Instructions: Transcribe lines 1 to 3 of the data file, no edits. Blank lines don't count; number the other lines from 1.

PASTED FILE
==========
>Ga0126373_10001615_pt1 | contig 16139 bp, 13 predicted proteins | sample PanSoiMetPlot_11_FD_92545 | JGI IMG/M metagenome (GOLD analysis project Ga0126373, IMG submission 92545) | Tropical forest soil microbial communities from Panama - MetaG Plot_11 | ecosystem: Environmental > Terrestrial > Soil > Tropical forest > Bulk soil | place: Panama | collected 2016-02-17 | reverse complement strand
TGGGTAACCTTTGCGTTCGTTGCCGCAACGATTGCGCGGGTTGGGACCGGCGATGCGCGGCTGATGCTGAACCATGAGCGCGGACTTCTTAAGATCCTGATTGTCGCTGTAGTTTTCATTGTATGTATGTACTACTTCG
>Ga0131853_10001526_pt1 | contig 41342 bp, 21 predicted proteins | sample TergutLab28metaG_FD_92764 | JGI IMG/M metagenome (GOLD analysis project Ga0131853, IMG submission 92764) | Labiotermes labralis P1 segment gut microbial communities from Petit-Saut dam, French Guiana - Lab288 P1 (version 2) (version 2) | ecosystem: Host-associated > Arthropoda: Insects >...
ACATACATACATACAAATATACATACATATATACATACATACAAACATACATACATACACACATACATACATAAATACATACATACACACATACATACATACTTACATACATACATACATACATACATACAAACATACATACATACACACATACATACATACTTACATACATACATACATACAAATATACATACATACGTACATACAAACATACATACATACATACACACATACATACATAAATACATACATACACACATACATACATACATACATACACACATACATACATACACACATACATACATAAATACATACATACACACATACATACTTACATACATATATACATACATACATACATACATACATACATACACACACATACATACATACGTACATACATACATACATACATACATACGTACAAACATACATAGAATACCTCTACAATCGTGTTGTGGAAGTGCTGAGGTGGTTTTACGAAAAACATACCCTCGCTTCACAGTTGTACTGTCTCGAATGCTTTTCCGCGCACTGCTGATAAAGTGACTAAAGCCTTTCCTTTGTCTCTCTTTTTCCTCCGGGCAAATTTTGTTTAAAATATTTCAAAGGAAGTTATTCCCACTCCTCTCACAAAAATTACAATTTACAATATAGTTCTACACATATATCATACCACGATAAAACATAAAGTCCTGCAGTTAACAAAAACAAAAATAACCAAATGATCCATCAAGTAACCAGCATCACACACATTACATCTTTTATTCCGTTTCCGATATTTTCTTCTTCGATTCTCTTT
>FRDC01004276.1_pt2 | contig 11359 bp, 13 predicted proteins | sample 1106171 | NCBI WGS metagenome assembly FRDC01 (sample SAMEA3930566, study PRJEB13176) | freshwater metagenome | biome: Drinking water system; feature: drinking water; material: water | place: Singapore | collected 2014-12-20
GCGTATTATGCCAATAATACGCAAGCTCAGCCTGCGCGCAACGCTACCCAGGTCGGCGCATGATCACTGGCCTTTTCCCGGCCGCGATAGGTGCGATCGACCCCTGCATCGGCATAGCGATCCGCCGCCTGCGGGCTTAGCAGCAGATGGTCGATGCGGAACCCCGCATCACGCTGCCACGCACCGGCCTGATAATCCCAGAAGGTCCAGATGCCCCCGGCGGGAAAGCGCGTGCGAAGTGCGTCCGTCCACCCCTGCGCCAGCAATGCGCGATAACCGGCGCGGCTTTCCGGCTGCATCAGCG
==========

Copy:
>Ga0126373_10001615_pt1 | contig 16139 bp, 13 predicted proteins | sample PanSoiMetPlot_11_FD_92545 | JGI IMG/M metagenome (GOLD analysis project Ga0126373, IMG submission 92545) | Tropical forest soil microbial communities from Panama - MetaG Plot_11 | ecosystem: Environmental > Terrestrial > Soil > Tropical forest > Bulk soil | place: Panama | collected 2016-02-17 | reverse complement strand
TGGGTAACCTTTGCGTTCGTTGCCGCAACGATTGCGCGGGTTGGGACCGGCGATGCGCGGCTGATGCTGAACCATGAGCGCGGACTTCTTAAGATCCTGATTGTCGCTGTAGTTTTCATTGTATGTATGTACTACTTCG
>Ga0131853_10001526_pt1 | contig 41342 bp, 21 predicted proteins | sample TergutLab28metaG_FD_92764 | JGI IMG/M metagenome (GOLD analysis project Ga0131853, IMG submission 92764) | Labiotermes labralis P1 segment gut microbial communities from Petit-Saut dam, French Guiana - Lab288 P1 (version 2) (version 2) | ecosystem: Host-associated > Arthropoda: Insects >...